If A was for Apricot yesterday, then B is for Butter today. I love the alphabet in food form, don’t you?
Before we get to the butter, let’s talk about legumes. I have always loved beans and lentils, but as a kid, I don’t remember eating them too often. We had the occasional can of baked beans, but I’m straining to remember any other beans that crossed my path before college. My dad is a real meat-and-potatoes guy, so perhaps it isn’t surprising that beans didn’t make it to the dinner table. Which is sad, because they are so delicious. Vegetarianism gave me a great excuse to eat beans and lentils every day, and that’s a happy habit that I’ve been able to keep for ten years.
I won’t lecture you on how great legumes are for your health. I assume you already know they’re good for you if you are reading this blog. Legumes are uncontroversially healthy, hearty food, delicious and satisfying and full of nutrients. However, not everything I eat gets such a shining gold star for its nutritional qualities. One of the more controversial topics in health these days is what kinds of fats are optimal for health, and I admit here that I have my doubts about the conventional advice telling us to stay away from saturated fat. It’s becoming more apparent that if you choose to eat animal products, you should care what those animals have been eating because it can make the difference between health-promoting and health-harming.
I’ve never given up eating animal products, but for a long time, I shunned butter. I was ambivalent about dairy for several years, choosing soy milk over cow’s milk and switching butter for canola or olive oil. I worried that the idea that we can get our calcium requirements from dairy was a myth, and more recently, I’ve read controversial articles about a link between dairy and certain types of cancer, such as breast cancer. Now, please don’t string me up by my toenails for not providing references here. It’s been such a long time since I thought about these issues, and at this point, my main dietary strategy is a little of everything, as long as it’s vegetarian. The science of nutrition is very complicated. Unlike me, who can do her experiments with an entire population of genetically identical organisms, nutritionists have the misfortune of doing their studies on humans, who are annoyingly resistant to inbreeding. (Oh, I kid! That’s a genetics joke, people. I am not in favor of human inbreeding for science’s sake.) So I tend to view nutrition data and the subsequent conclusions with a skeptical eye, and I try to use a heaping spoonful of common sense to make my food choices.
Whew! All of that to say this: I now eat butter again, regularly, and it’s delicious. Also, I want to remind you that butter is not olive oil, no matter how popular olive oil cakes become. Olive oil is not butter, and butter is not olive oil.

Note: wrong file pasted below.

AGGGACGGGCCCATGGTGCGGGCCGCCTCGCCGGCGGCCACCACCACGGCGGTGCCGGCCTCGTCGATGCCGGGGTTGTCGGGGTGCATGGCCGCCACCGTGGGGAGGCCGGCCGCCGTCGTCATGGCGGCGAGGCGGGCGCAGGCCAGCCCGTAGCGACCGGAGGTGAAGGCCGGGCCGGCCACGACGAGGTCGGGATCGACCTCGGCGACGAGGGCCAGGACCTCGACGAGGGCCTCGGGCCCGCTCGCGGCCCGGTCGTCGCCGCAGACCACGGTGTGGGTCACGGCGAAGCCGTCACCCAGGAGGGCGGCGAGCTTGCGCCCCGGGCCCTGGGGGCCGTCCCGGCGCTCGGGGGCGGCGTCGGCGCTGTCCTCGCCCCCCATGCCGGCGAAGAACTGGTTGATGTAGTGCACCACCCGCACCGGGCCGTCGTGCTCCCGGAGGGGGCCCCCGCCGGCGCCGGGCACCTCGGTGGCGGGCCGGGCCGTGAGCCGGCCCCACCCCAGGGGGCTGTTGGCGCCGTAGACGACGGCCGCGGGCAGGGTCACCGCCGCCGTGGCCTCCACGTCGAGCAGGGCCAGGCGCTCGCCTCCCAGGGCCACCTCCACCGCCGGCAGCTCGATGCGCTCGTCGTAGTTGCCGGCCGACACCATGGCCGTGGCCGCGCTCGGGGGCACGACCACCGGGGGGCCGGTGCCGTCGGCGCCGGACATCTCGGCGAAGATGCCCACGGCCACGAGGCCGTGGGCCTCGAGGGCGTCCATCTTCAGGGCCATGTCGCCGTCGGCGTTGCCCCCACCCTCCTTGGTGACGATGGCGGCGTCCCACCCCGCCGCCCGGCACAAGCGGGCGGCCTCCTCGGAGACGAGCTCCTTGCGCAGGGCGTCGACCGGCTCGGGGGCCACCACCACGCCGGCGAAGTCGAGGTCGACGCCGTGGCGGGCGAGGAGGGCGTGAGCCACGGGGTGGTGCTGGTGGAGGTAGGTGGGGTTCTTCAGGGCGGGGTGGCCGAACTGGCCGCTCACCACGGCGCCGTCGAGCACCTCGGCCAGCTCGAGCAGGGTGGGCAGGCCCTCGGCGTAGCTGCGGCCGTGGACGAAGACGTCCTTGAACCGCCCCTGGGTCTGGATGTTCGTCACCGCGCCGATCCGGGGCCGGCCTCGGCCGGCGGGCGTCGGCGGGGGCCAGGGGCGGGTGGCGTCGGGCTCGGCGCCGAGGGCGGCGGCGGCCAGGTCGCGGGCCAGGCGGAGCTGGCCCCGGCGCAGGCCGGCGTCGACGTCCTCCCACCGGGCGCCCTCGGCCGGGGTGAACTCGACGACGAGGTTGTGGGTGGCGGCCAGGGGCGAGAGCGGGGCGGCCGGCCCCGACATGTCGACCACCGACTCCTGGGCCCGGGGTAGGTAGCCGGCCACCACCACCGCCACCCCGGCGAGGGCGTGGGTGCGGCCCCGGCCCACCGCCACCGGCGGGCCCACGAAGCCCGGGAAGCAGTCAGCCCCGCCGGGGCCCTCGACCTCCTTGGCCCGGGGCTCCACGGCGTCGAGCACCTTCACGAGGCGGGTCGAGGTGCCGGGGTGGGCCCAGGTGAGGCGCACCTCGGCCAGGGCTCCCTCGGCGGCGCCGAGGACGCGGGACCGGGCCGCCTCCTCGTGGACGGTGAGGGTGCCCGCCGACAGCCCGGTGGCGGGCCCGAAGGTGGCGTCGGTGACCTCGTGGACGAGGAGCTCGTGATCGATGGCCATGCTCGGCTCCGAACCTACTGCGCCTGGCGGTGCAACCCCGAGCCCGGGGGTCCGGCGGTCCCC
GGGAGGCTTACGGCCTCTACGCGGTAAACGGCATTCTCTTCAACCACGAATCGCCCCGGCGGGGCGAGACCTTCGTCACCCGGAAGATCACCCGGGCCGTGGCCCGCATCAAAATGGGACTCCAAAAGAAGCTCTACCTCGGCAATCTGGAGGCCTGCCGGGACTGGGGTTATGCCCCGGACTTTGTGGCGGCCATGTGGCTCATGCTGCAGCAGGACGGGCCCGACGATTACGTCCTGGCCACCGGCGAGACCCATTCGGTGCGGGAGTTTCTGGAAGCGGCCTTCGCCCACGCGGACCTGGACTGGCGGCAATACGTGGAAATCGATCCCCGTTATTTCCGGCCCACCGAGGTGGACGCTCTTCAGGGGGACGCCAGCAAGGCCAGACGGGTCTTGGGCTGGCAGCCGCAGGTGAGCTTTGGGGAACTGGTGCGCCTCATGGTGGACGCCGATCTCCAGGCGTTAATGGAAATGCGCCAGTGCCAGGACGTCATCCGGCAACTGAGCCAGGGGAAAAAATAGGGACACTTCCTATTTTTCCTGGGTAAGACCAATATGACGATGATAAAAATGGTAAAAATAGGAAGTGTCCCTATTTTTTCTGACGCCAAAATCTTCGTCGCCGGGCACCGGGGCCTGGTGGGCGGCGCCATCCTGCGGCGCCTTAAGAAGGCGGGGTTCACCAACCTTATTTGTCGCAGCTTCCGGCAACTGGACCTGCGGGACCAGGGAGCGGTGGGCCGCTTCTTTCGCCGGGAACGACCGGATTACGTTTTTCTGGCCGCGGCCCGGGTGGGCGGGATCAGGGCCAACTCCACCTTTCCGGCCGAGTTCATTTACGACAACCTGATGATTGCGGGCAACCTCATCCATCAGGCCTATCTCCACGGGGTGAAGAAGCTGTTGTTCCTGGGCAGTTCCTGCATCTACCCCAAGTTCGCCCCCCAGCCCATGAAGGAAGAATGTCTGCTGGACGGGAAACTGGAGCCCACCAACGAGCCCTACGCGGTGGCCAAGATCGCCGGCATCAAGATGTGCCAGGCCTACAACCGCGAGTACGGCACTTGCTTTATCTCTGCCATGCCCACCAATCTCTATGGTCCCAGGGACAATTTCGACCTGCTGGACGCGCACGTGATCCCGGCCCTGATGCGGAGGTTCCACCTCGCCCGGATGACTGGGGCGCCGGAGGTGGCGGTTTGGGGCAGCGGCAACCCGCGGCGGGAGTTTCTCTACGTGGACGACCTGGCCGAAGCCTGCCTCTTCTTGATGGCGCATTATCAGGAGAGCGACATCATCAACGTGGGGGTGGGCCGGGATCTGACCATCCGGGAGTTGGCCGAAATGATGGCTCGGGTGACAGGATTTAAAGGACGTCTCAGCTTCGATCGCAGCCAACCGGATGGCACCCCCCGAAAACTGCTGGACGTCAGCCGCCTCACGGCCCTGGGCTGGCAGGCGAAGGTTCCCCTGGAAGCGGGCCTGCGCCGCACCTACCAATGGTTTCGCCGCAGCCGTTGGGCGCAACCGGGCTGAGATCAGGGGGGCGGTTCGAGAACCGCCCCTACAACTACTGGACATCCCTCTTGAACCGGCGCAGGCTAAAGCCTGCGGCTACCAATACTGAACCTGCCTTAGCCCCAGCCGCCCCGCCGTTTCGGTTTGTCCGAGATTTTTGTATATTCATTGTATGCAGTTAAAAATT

Repeat after me, people: butter is not olive oil!
I was reminded of this truth when making a red lentil soup from Melissa Clark’s wonderful cookbook, In the Kitchen with a Good Appetite. You may have seen a red lentil soup from that cookbook on Orangette, and maybe you even cooked yourself a batch of that soup. I know I did, and my only regret is that I didn’t add more lemon to my soup. Carrots can be so sweet! Their sweetness must be balanced against something acidic or earthy or meaty so they don’t turn your soup into dessert.
That lentil soup calls for olive oil. Its sister recipe, or maybe I should call it the mother recipe, since it is the older and more well-established of the two, calls for butter. In a red lentil soup, that struck me as unusual and therefore enticing. Lentils and butter are an uncommon combination, but wow, the combination is really something special in this soup. I liked it so much that I made it twice and sent Matt e-mails proclaiming the deliciousness of butter.
“Butter!” I wrote. “It’s a cook’s best friend.”
Matt wrote back, “Hell yes, butter!”
(I love that man.)
Here’s the thing about me and butter: there’s a productive tension between us. I’ll never be able to cook with it with joyful abandon; I’ll always be using it cautiously, with restraint. In my mind, I’ll always be thinking, Is this a healthy meal or a rich meal? And if it’s the latter, am I celebrating something or comforting myself? In asking myself these questions, I find my balance between health and hedonism. I like to live right in the middle.
In this lentil soup, the butter adds a delightful and unexpected richness to what is otherwise an incredibly virtuous soup. Earthy with lentils, sweet with carrots and onions, brightened up with lemon and mint, it’s like nothing I’ve ever eaten before. Then there’s the texture: nubbly with soft bulgur and filled with soothingly slow-cooked vegetables and lentils, this is comfort food made exotic and so good for you.
I can’t recommend it highly enough.
Red Lentil Soup with Butter and Unusual Seasonings
Adapted from In the Kitchen with a Good Appetite by Melissa Clark
2 tbsp. butter
1 medium onion, chopped
2 garlic cloves, chopped
3/4 tsp. kosher salt (I use Morton coarse kosher salt)
1/2-1 tsp. Aleppo pepper, plus more for serving
2 tbsp. tomato paste
1 tbsp. chopped fresh mint, plus more for serving
2 medium or large carrots, diced
1 cup red lentils
1/4 cup coarse bulgur wheat
4 cups vegetable stock
2 cups water
Fresh lemon, for serving
1) In a large soup pot, melt the butter over medium heat. Add the onions, garlic, salt, and Aleppo pepper. Cook for 4-5 minutes, until the onion and garlic are fragrant and softened.
2) Stir in the tomato paste, mint, and carrots. Cook for about 2 minutes. Stir the lentils and bulgur into the pot, then add the vegetable stock and water. Bring the whole thing to a bubble over high heat, then turn the heat down and simmer the soup for 45-60 minutes, until the lentils and carrots are very soft.
3) Serve the soup with a sprinkle of Aleppo pepper, a squeeze of lemon, and a sprinkle of chopped mint.